Statuettes Portraying Representational Art
Drawings/Paintings Portraying Representational Art
A representational artist is an observer. He executes and reflects in his art form, what he sees through his eyes and captures in his mind. But, a room for discretion is always left, wherein he alters with the actual object. Thus, representational art is correlated to observation.
Representational art has within its ambit an imagery, which is brought about with the help of mental process of representation. The minimum requirement for this type of art is a piece of object, which could be replicated.
Figurative art is an important characteristic of representational art. The word in itself is an explanation of the characteristic; i.e., it is influenced by a figure. In fact, this is the most important characteristic because without this, the art would not retain its meaning.
Some of the key features that figurative art has to take account of is the correct usage of elements such as the combination of light and shade, color of the object, and the tone. As it is the replication of the figurines, therefore, the piece must highlight the same to the maximum.
The characteristic feature of representational art is based on the viewpoint of a single focus, unlike representational art which follows no clear distinct focus.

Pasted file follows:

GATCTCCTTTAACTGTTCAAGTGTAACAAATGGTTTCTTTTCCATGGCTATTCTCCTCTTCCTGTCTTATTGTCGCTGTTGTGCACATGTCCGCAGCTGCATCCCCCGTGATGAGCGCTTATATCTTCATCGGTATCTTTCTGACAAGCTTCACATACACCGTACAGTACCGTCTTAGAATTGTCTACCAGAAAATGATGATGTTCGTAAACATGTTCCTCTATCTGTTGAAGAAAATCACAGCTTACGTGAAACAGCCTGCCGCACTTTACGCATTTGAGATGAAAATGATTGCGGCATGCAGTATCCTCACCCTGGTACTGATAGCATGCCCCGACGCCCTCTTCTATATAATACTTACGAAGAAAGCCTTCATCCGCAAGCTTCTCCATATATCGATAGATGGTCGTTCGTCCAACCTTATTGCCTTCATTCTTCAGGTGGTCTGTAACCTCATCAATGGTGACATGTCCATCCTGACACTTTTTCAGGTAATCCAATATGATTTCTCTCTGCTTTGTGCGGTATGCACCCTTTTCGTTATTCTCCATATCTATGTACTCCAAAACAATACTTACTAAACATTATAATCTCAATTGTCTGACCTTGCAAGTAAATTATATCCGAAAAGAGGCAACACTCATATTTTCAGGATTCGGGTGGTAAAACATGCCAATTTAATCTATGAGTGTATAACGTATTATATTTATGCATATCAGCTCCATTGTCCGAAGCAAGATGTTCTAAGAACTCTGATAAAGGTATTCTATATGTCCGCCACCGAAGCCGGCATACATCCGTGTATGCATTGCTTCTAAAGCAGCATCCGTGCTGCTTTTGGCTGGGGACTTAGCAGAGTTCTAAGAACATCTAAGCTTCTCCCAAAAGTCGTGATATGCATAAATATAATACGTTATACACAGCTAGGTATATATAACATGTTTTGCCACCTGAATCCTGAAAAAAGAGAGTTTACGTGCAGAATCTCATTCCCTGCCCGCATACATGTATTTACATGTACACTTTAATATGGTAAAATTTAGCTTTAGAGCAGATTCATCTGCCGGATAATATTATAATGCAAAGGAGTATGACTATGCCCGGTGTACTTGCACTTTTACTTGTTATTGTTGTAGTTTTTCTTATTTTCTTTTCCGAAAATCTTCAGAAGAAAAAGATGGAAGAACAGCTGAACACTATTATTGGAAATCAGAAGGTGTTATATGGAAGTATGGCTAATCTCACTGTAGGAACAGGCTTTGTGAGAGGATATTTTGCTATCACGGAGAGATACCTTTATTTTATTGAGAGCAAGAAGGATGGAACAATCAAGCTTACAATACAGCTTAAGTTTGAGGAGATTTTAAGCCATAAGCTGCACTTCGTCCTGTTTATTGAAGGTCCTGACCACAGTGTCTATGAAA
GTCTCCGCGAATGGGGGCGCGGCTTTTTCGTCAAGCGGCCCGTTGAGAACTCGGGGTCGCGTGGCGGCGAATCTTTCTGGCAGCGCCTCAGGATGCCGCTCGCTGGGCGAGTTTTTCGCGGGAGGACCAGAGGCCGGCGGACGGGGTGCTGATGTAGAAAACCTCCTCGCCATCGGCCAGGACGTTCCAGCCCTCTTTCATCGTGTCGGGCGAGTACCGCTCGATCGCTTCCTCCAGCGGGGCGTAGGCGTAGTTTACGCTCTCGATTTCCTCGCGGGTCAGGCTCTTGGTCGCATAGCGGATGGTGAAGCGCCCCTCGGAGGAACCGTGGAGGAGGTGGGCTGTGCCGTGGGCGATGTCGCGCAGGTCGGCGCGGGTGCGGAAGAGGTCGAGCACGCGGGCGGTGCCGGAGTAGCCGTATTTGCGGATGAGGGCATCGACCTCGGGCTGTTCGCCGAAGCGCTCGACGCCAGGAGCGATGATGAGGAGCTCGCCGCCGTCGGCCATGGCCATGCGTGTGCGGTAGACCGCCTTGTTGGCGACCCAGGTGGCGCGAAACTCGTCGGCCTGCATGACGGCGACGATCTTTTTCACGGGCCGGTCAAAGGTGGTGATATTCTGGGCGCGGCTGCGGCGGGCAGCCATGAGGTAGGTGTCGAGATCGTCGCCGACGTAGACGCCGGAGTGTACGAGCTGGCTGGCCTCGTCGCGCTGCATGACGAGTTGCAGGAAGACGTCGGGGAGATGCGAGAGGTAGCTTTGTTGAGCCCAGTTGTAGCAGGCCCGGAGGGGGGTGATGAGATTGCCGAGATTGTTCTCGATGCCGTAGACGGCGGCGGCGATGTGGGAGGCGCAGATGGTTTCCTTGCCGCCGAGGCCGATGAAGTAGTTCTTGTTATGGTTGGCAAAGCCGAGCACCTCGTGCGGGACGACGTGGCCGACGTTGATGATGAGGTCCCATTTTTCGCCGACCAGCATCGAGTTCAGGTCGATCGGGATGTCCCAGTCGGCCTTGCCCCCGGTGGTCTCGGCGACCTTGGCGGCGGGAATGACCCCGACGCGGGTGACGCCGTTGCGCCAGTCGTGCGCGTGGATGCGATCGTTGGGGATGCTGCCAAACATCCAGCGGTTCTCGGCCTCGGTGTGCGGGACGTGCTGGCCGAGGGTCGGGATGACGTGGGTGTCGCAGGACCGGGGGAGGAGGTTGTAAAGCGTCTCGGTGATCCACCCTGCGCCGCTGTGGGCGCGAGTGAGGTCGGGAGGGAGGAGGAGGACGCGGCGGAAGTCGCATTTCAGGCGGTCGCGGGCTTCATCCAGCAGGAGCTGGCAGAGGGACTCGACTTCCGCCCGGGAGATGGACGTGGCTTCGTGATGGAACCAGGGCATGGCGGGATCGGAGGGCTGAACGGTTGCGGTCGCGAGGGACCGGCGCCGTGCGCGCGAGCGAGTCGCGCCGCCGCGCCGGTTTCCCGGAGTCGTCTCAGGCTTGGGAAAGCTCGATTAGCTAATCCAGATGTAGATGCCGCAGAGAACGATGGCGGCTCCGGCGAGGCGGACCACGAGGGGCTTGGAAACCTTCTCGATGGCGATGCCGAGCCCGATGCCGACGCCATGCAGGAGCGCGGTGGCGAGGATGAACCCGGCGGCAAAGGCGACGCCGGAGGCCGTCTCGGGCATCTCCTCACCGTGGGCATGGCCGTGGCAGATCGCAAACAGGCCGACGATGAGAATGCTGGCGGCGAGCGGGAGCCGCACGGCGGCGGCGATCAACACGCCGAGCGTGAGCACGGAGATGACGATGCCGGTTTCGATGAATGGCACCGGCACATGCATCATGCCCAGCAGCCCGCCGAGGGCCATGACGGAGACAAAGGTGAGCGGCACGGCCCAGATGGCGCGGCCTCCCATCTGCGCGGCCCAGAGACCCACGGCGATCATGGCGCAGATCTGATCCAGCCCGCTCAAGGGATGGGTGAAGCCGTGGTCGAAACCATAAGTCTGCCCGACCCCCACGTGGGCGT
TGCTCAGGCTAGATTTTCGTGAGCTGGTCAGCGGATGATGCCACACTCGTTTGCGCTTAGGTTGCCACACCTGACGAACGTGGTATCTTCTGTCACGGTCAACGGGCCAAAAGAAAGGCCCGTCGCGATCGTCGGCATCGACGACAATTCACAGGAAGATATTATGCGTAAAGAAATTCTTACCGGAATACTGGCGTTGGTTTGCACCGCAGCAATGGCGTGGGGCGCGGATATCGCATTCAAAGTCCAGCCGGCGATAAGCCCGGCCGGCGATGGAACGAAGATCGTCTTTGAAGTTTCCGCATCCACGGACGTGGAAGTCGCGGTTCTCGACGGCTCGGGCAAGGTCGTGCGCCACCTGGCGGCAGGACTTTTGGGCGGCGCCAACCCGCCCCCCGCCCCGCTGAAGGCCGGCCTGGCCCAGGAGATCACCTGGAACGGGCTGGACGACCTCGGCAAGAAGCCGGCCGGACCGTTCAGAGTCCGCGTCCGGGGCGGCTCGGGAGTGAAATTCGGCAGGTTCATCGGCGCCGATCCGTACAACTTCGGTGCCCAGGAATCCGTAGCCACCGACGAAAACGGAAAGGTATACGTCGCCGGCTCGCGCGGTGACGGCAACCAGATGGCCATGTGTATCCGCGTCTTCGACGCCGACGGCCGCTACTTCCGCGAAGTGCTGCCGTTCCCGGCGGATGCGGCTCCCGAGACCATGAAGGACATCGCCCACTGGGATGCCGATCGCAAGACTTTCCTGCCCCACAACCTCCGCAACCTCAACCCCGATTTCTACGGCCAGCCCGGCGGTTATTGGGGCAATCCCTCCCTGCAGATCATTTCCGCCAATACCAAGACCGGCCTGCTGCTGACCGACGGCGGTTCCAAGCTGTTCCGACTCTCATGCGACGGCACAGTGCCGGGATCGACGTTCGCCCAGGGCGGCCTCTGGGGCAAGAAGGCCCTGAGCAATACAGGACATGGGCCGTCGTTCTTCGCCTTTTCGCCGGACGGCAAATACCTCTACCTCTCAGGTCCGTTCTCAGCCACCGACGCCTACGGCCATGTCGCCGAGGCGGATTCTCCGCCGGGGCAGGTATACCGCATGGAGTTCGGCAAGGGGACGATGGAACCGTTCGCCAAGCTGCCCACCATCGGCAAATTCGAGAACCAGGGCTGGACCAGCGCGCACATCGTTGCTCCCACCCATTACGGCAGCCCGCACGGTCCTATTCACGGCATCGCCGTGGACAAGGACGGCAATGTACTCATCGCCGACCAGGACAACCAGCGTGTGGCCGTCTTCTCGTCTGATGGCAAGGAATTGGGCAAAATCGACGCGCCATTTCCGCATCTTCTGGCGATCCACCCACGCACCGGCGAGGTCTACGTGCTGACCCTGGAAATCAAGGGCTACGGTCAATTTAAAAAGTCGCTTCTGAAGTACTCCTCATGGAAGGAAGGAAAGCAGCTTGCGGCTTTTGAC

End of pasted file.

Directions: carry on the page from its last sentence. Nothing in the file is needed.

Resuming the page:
What we mean by a single focus is that the artist tries to view the object from a single viewpoint so that his replication is closest to the original.
Edward Hopper was an enthusiast of representational art. He is considered as one of the best examples of America's most prominent realistic painters.
A burning example of representational art is Renaissance art. This art form was driven by the principle of humanism. The core belief of humanism was to represent elements that were close to the real life, rather than symbolism. Mona Lisa of the Renaissance period is an example of representational art form.
Fresco and tempera are two great techniques that were highly practiced in representational art. These techniques were used by Florentine artists. Michelangelo was one such Florentine artist.
The influence of industrial revolution on this art form was innate. Depiction of reality, one of the many characteristics of representational art, escalated a peak at that time.
Color in this art form was held at the helm. It was utterly important to depict the object in the same color as seen in reality.
Another noteworthy characteristic of representational art is the impressionist mode of painting. This developed during the period of Impressionism. The point that this method emphasized on is on the use of accurate brush strokes that would define reality in toto.
As far as categorizing representational art is concerned, there isn't much scope to diversify it into categories and groups. One straight and simple reason for this is that the artist has to cling to his depiction of the object in its true color, form, and texture. There is no room for variation, and hence, varieties would be vague in this context. So, in conclusion, it could be safely said that representational art requires great skills and a strong sense of color, tone, and light, apart from drawing skills.